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Quantity, Quality, and Relevance: Central Bank Research, 1990-2003

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Listed:
  • Pierre St-Amant
  • Greg Tkacz
  • Annie Guérard-Langlois
  • Louis Morel

Abstract

The authors document the research output of 34 central banks from 1990 to 2003, and use proxies of research inputs to measure the research productivity of central banks over this period. Results are obtained with and without controlling for quality and for policy relevance. The authors find that, overall, central banks have been hiring more researchers and publishing more research since 1990, with the United States accounting for more than half of all published central bank research output, although the European Central Bank is rapidly establishing itself as an important research centre. When controlling for research quality and relevance, the authors generally find that there is no clear relationship between the size of an institution and its productivity. They also find preliminary evidence of positive correlations between the policy relevance and the scientific quality of central bank research. There is only very weak evidence of a positive correlation between the quantity of external partnerships and the productivity of researchers in central banks.

Suggested Citation

  • Pierre St-Amant & Greg Tkacz & Annie Guérard-Langlois & Louis Morel, 2005. "Quantity, Quality, and Relevance: Central Bank Research, 1990-2003," Staff Working Papers 05-37, Bank of Canada.
  • Handle: RePEc:bca:bocawp:05-37
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    References listed on IDEAS

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    1. Michel Lubrano & Luc Bauwens & Alan Kirman & Camelia Protopopescu, 2003. "Ranking Economics Departments in Europe: A Statistical Approach," Journal of the European Economic Association, MIT Press, vol. 1(6), pages 1367-1401, December.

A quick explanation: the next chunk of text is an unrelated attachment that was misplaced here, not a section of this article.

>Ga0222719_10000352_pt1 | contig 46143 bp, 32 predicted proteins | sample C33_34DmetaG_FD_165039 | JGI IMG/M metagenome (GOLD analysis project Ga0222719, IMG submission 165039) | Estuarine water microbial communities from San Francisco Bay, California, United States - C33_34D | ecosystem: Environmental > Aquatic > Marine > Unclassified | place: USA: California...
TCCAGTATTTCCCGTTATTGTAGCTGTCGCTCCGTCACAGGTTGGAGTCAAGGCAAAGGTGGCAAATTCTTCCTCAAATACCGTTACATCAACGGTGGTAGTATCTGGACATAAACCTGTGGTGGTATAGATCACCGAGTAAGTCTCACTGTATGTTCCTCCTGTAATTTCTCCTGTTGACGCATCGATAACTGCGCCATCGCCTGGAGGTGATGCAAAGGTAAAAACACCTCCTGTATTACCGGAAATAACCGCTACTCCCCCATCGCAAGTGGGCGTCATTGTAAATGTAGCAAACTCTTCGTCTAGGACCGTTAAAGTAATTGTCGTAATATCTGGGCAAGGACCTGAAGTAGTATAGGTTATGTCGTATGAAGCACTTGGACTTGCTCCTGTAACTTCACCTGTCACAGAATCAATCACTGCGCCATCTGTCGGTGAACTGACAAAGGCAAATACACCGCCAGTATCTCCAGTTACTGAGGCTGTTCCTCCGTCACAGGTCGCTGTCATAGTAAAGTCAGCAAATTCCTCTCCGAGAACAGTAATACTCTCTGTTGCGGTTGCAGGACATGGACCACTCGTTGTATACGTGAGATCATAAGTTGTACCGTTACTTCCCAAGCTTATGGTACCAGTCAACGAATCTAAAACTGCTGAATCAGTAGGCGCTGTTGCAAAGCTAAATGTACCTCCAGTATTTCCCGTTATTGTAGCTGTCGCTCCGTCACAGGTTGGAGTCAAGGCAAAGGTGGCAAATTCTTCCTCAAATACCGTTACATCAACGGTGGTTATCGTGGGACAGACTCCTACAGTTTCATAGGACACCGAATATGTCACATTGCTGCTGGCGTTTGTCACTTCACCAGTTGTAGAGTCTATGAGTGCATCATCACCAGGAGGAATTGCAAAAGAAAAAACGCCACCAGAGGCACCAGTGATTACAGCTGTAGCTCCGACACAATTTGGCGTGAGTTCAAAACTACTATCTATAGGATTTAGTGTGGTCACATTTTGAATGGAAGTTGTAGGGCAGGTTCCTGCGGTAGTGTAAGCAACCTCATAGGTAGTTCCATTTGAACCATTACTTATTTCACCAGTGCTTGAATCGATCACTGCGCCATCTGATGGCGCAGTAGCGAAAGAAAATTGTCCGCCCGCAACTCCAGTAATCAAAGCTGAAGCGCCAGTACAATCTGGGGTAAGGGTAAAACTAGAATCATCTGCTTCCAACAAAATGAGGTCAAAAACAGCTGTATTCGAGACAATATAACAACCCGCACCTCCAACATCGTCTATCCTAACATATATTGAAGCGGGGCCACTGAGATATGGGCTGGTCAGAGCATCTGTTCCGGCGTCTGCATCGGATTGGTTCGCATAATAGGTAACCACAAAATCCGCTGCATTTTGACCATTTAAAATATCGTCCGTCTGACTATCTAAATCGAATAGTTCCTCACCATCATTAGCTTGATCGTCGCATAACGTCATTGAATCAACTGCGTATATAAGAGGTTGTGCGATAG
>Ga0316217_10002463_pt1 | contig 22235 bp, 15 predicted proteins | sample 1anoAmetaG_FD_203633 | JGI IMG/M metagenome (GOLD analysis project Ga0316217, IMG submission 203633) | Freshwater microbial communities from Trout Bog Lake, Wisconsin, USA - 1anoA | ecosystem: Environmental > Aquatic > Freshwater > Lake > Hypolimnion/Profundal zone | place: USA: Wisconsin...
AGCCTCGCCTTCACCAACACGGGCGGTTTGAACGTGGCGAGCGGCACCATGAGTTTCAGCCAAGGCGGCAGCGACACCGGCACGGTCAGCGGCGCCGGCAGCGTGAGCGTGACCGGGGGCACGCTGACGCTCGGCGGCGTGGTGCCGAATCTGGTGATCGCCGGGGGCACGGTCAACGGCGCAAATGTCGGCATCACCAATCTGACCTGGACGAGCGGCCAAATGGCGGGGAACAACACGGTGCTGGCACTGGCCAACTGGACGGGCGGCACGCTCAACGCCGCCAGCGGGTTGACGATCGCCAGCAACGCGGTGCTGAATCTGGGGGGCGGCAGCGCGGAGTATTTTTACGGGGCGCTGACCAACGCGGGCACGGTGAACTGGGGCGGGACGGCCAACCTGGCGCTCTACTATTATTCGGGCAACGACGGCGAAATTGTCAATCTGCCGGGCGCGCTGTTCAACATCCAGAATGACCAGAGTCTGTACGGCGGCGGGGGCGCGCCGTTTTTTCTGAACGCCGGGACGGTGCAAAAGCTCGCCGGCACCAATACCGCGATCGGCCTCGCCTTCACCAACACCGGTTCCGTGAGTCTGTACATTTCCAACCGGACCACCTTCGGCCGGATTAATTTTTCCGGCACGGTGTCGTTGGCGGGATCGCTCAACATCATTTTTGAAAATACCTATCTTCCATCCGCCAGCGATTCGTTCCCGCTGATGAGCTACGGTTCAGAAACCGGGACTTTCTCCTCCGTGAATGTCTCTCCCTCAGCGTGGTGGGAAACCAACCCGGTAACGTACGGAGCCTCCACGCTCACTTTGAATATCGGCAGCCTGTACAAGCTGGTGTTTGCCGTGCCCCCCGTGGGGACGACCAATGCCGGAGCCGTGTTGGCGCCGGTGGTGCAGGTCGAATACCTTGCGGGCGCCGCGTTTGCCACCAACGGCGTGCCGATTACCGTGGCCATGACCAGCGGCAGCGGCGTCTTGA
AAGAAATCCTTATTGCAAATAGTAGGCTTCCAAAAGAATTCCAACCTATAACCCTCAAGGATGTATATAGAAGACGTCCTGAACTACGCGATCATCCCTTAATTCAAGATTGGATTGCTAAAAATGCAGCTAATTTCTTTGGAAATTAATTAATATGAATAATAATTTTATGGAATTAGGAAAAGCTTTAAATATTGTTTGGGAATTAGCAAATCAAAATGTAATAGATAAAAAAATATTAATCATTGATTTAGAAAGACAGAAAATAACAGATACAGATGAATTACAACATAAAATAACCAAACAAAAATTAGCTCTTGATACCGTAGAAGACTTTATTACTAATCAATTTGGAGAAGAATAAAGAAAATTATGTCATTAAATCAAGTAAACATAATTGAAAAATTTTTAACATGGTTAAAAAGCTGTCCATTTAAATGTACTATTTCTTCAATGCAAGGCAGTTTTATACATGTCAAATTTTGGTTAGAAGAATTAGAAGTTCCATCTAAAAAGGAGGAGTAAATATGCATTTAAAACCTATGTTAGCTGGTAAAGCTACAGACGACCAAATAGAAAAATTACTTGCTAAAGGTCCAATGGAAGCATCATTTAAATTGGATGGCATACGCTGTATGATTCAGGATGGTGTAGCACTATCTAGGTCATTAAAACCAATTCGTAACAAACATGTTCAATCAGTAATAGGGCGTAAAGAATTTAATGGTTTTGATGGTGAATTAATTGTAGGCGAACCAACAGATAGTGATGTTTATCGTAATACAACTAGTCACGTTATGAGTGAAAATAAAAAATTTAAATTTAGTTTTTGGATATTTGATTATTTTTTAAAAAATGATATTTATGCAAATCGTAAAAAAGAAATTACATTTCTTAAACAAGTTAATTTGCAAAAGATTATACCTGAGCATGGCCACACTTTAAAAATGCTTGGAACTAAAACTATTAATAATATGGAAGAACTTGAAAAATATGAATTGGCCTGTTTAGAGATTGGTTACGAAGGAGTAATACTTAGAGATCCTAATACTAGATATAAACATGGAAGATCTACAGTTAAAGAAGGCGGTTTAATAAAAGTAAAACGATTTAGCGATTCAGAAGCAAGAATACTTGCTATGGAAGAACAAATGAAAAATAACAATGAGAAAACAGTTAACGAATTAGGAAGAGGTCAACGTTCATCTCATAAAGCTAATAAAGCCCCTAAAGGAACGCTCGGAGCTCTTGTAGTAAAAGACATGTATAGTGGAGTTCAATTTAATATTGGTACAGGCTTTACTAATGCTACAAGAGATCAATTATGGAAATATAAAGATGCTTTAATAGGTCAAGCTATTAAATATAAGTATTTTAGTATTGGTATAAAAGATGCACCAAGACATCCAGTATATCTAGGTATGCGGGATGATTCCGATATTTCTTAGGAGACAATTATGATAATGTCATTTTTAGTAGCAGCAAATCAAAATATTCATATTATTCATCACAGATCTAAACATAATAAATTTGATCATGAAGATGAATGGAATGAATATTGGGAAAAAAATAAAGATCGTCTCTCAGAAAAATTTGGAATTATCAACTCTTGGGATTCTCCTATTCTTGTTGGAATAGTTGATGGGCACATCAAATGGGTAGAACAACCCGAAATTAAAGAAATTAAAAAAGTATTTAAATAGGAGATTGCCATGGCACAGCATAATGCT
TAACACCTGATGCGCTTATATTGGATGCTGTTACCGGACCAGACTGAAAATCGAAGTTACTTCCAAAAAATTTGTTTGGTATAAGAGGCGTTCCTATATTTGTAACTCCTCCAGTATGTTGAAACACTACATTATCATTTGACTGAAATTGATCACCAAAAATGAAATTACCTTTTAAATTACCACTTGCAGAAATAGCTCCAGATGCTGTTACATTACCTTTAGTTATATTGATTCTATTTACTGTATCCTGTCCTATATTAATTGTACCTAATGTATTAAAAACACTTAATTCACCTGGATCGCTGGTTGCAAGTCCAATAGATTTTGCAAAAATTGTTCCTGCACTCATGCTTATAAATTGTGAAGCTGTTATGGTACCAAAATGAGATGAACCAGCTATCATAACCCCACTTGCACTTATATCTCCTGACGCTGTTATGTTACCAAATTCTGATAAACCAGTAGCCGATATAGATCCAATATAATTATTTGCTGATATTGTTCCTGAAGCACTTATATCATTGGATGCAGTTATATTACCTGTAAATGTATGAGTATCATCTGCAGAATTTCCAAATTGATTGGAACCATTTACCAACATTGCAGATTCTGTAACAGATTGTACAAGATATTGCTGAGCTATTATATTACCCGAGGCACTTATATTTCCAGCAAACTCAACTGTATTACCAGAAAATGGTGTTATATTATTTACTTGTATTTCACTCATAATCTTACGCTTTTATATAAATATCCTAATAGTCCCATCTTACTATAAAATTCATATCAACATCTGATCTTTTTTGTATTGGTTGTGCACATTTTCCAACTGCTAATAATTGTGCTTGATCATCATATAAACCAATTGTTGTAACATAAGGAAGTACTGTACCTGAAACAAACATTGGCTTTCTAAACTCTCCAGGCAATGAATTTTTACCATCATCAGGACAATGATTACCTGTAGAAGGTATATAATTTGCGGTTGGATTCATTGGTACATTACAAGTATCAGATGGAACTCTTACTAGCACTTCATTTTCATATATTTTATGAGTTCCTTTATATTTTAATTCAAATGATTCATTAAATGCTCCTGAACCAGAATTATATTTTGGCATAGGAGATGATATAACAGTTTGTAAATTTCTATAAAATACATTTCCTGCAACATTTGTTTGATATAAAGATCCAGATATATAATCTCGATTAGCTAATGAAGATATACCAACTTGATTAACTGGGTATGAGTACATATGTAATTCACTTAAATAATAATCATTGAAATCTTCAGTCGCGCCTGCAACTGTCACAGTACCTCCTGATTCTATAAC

2. Richard Dusansky & Clayton J. Vernon, 1998. "Rankings of U.S. Economics Departments," Journal of Economic Perspectives, American Economic Association, vol. 12(1), pages 157-170, Winter.
    3. Jansen, Dennis W., 1991. "Ranking federal reserve system research departments by publications in professional journals," Journal of Macroeconomics, Elsevier, vol. 13(4), pages 733-742.
    4. Eijffinger, Sylvester C. W. & de Haan, Jakob & Koedijk, Kees, 2002. "Small is beautiful: measuring the research input and output of European central banks," European Journal of Political Economy, Elsevier, vol. 18(2), pages 365-374, June.
    5. Pierre-Philippe Combes & Laurent Linnemer, 2003. "Where are the Economists Who Publish? Publication Concentration and Rankings in Europe Based on Cumulative Publications," Journal of the European Economic Association, MIT Press, vol. 1(6), pages 1250-1308, December.
    6. Vitor Gaspar & Juan Luis Vega, 2002. "Research at a policy making institution: Launching research at the ECB," Swiss Journal of Economics and Statistics (SJES), Swiss Society of Economics and Statistics (SSES), vol. 138(IV), pages 359-376, December.
    7. Angelini, Paolo, 2003. "Small is beautiful but large is not to be belittled: a comment on Eijffinger et al. [Eur. J. Political Economy 18 (2002) 365-374]," European Journal of Political Economy, Elsevier, vol. 19(4), pages 901-903, November.
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    Cited by:

    1. Miguel Sarmiento, 2010. "Central Bank Economic Research: Output, Demand, Productivity, and Relevance," Money Affairs, Centro de Estudios Monetarios Latinoamericanos, CEMLA, vol. 0(2), pages 211-240, July-Dece.

    More about this item

    Keywords

    Central bank research;

    JEL classification:

    • E59 - Macroeconomics and Monetary Economics - - Monetary Policy, Central Banking, and the Supply of Money and Credit - - - Other

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